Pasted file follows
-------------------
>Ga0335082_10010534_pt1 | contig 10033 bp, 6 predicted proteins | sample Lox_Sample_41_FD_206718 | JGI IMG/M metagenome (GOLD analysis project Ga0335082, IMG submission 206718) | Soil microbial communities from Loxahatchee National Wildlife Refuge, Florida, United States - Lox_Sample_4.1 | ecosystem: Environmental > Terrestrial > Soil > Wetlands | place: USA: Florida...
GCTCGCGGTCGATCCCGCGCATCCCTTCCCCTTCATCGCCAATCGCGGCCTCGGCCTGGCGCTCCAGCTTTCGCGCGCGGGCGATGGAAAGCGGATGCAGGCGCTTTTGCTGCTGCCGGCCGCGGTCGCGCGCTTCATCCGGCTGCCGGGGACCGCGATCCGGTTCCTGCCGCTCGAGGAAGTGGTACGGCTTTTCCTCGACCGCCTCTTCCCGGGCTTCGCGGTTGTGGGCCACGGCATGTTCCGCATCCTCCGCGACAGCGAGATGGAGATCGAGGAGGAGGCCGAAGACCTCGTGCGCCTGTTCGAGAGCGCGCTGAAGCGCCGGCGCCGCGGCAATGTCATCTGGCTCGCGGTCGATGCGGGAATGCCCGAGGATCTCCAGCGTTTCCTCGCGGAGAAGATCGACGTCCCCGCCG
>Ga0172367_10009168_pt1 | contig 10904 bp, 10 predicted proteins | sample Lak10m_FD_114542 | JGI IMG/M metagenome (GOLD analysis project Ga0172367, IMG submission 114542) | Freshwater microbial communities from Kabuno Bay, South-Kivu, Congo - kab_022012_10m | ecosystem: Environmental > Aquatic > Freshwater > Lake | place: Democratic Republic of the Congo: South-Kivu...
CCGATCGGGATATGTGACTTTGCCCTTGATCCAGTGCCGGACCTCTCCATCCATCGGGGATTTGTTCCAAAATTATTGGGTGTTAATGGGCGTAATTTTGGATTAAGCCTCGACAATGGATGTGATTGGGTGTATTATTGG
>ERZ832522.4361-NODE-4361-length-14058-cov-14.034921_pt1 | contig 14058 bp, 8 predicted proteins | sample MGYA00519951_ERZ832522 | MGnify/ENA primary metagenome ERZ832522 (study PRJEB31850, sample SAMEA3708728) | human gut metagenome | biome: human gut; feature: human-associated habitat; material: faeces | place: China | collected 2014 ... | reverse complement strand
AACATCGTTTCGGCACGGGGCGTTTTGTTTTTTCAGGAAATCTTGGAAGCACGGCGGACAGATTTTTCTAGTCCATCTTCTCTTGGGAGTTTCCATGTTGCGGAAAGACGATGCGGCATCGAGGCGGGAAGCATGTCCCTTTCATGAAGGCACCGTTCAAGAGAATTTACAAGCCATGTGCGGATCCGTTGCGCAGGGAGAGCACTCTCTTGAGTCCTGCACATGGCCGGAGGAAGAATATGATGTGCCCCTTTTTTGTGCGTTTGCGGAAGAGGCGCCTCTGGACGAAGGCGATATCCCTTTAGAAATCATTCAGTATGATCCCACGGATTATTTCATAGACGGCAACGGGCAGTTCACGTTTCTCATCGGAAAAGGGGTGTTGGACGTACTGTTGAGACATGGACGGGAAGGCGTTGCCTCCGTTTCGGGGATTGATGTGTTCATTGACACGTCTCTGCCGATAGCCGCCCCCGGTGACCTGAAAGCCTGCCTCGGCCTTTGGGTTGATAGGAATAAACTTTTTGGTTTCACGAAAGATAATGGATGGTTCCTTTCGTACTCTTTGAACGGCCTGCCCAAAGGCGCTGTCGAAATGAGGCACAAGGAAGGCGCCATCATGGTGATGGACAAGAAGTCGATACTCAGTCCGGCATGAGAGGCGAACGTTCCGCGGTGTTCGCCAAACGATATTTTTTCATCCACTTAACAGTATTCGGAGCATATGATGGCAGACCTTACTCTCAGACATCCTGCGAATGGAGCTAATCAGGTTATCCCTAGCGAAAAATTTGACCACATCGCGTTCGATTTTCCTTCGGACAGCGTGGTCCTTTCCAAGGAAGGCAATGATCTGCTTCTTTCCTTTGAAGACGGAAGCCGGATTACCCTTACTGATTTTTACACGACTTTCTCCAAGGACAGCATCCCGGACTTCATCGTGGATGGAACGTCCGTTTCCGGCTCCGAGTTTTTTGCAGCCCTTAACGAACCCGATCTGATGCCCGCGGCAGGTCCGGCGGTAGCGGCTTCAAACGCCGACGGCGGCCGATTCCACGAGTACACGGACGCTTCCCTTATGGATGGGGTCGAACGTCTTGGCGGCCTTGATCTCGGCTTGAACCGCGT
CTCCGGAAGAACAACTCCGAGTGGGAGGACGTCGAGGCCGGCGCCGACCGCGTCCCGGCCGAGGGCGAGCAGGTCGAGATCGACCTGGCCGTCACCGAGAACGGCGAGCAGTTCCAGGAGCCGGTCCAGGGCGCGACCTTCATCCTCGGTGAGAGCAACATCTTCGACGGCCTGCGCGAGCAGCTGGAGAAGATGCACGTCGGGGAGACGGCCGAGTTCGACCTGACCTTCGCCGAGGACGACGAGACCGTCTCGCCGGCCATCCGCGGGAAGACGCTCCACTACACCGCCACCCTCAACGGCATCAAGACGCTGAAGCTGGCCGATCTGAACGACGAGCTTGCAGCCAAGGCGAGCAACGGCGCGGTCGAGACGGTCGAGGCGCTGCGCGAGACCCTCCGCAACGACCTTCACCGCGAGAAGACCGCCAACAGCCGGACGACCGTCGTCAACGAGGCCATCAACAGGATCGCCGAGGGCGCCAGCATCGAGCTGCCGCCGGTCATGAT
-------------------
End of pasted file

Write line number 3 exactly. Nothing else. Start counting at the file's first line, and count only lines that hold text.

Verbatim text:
>Ga0172367_10009168_pt1 | contig 10904 bp, 10 predicted proteins | sample Lak10m_FD_114542 | JGI IMG/M metagenome (GOLD analysis project Ga0172367, IMG submission 114542) | Freshwater microbial communities from Kabuno Bay, South-Kivu, Congo - kab_022012_10m | ecosystem: Environmental > Aquatic > Freshwater > Lake | place: Democratic Republic of the Congo: South-Kivu...